This standard was flawed in 2011 and it’s flawed now. The normal “community of interest” standard has worked well for virtually the entire life of the Act, and it furthers industrial peace. It ensures that all employees likely to be impacted by union representation get a say on whether they want to be represented. Fractured bargaining units are terrible for everyone but union organizers. The only purpose they serve is to make it easy for a union to get a foot in the door of a location where it can’t prove its value to a large number of workers.
If there is any silver lining to this one, it’s that even under Specialty Healthcare there weren’t that many micro-unit cases. That’s because real union organizers understand that if you can’t convince more than a few people a union is a good idea you’re not going to have a successful bargaining unit anyway (not to mention you lose a massive amount of money trying to bargain and administer contracts for a handful of members). Today’s organizing environment is different, so we may see more micro-units. But the basic economics don’t change – these fractured units make no sense.
The third decision released this week was Sunbelt Rentals which reaffirmed that when an employer interviews an employee to defend an unfair labor practice case, they must provide what’s called a Johnnie’s Poultry disclaimer to the employee. Basically, the employer must reassure the employee that their participation is voluntary and that nothing bad will happen to them if they participate. Further the meeting must be free of coercion, hostility to the union, and the questions must be limited to the legal proceeding versus seeking information about other union matters.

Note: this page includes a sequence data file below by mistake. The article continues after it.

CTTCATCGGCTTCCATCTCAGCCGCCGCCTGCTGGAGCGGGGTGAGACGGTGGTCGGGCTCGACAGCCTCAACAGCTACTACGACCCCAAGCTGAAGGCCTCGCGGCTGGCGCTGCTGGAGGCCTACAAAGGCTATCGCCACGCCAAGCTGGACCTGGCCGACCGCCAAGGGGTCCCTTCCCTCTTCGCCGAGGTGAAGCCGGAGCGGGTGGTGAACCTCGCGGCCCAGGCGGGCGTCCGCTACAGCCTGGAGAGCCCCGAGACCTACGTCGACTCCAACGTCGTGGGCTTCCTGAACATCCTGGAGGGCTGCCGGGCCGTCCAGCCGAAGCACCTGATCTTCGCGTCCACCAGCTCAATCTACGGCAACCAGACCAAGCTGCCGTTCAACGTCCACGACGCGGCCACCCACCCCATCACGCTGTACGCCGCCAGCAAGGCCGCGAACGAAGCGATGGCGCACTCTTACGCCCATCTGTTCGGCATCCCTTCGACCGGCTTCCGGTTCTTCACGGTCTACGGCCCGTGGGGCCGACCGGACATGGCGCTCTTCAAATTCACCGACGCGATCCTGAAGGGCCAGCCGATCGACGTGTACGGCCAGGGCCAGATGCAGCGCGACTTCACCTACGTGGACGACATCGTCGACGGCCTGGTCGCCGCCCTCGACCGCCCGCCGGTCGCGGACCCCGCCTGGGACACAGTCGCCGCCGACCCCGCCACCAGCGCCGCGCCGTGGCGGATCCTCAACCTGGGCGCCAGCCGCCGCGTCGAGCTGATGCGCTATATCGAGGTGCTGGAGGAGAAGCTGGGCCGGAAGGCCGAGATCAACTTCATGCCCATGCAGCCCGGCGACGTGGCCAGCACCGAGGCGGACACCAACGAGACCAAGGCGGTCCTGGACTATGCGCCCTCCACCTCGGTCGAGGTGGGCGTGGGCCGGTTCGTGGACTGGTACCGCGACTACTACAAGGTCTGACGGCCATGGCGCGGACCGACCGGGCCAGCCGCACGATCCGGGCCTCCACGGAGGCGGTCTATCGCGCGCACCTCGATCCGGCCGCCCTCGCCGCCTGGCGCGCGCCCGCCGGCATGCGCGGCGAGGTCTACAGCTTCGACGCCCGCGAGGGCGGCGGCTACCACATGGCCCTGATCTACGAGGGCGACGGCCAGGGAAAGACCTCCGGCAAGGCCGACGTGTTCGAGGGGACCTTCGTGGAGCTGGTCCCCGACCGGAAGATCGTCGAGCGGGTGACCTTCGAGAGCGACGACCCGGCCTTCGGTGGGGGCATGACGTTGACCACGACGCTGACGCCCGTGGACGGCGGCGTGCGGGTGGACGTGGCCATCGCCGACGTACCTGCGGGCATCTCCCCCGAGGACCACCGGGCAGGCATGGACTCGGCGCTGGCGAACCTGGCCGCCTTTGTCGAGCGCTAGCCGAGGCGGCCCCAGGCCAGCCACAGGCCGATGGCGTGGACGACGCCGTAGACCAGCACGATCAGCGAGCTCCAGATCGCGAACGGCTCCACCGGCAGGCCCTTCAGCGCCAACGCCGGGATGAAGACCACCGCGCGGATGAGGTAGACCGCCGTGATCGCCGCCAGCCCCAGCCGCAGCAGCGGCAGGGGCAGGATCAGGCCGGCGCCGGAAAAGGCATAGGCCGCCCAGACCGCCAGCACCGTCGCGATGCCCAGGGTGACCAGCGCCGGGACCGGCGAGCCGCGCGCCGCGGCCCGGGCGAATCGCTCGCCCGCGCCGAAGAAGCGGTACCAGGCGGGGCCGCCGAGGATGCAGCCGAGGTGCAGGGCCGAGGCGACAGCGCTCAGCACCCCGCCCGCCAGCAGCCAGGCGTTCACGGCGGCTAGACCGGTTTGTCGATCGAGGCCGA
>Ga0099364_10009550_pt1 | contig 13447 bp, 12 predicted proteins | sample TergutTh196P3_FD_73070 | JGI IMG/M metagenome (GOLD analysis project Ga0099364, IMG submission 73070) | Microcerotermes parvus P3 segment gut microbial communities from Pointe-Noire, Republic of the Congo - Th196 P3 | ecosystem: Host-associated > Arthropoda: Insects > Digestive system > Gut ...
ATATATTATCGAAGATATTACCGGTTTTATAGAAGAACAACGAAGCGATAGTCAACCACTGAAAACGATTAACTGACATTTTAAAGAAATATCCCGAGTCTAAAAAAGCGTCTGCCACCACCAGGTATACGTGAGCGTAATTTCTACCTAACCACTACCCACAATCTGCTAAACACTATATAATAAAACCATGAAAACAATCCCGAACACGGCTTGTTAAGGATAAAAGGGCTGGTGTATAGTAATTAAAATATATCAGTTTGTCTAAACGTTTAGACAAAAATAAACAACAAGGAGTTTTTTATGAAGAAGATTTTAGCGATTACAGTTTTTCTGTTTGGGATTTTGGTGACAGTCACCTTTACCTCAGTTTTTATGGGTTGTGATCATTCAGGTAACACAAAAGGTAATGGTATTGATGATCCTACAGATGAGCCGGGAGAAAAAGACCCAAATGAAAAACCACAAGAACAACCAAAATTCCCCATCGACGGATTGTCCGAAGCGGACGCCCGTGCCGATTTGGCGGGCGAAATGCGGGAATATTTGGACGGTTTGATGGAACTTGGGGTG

You may be wondering why it’s so important for the Board to issue a big opinion that basically says we’ll keep doing things the way we have been since the 1960’s. Good question. There was a little new ground here. The same Board majority of McFerran, Wilcox and Prouty (get used to that) decided to make the disclaimer a per se rule or a “bright line” test. In other words, if the employer can’t prove they provided the disclaimer they have automatically violated the Act. They also adopted a “totality of the circumstances” standard.
Members Ring and Kaplan note in their dissent that Courts of Appeal have had a problem with this per se standard and, as I mention above, are likely to continue to have problems with Administrative overreach like this. Instead, they propose a reasonable approach of presuming an employer has violated the Act when they don’t provide the disclaimer, but letting them have a chance to rebut the presumption by proving that the meeting was not coercive. But these are not the days for reasonable approaches.
This is just the tip of the iceberg. There will be a number of other big decisions announced over the next several weeks. Very soon we’ll see what the Board majority thinks about a return to Joy Silk, mandatory employee meetings, and much more. Labor law has been surprisingly stable over the last couple of years. So rest up over the holidays. My prediction for 2023 is that we are going to get several years worth of labor law developments in a few months.